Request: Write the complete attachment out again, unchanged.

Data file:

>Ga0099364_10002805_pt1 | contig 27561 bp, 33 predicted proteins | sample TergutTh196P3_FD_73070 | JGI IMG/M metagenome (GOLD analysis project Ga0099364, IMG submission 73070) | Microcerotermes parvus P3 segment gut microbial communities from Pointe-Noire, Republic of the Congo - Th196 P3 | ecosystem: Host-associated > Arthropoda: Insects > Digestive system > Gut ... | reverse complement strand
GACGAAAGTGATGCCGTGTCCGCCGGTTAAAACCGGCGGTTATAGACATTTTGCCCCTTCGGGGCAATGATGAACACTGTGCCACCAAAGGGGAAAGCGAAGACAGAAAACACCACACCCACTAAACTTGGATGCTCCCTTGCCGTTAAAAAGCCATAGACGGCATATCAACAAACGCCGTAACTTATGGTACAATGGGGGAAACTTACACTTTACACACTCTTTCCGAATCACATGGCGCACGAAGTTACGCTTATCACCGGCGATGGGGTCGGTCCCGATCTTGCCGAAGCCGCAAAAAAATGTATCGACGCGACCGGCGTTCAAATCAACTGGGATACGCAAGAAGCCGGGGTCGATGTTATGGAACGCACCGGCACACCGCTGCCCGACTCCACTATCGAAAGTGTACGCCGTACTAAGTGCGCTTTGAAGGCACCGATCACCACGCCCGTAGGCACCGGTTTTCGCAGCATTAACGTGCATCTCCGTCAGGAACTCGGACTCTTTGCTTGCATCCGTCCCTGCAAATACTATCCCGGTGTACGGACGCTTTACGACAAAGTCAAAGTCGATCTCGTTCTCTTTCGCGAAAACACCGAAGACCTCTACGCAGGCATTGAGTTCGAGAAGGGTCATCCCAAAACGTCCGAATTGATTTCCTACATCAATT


>Ga0099364_10002805_pt1 | contig 27561 bp, 33 predicted proteins | sample TergutTh196P3_FD_73070 | JGI IMG/M metagenome (GOLD analysis project Ga0099364, IMG submission 73070) | Microcerotermes parvus P3 segment gut microbial communities from Pointe-Noire, Republic of the Congo - Th196 P3 | ecosystem: Host-associated > Arthropoda: Insects > Digestive system > Gut ... | reverse complement strand
GACGAAAGTGATGCCGTGTCCGCCGGTTAAAACCGGCGGTTATAGACATTTTGCCCCTTCGGGGCAATGATGAACACTGTGCCACCAAAGGGGAAAGCGAAGACAGAAAACACCACACCCACTAAACTTGGATGCTCCCTTGCCGTTAAAAAGCCATAGACGGCATATCAACAAACGCCGTAACTTATGGTACAATGGGGGAAACTTACACTTTACACACTCTTTCCGAATCACATGGCGCACGAAGTTACGCTTATCACCGGCGATGGGGTCGGTCCCGATCTTGCCGAAGCCGCAAAAAAATGTATCGACGCGACCGGCGTTCAAATCAACTGGGATACGCAAGAAGCCGGGGTCGATGTTATGGAACGCACCGGCACACCGCTGCCCGACTCCACTATCGAAAGTGTACGCCGTACTAAGTGCGCTTTGAAGGCACCGATCACCACGCCCGTAGGCACCGGTTTTCGCAGCATTAACGTGCATCTCCGTCAGGAACTCGGACTCTTTGCTTGCATCCGTCCCTGCAAATACTATCCCGGTGTACGGACGCTTTACGACAAAGTCAAAGTCGATCTCGTTCTCTTTCGCGAAAACACCGAAGACCTCTACGCAGGCATTGAGTTCGAGAAGGGTCATCCCAAAACGTCCGAATTGATTTCCTACATCAATT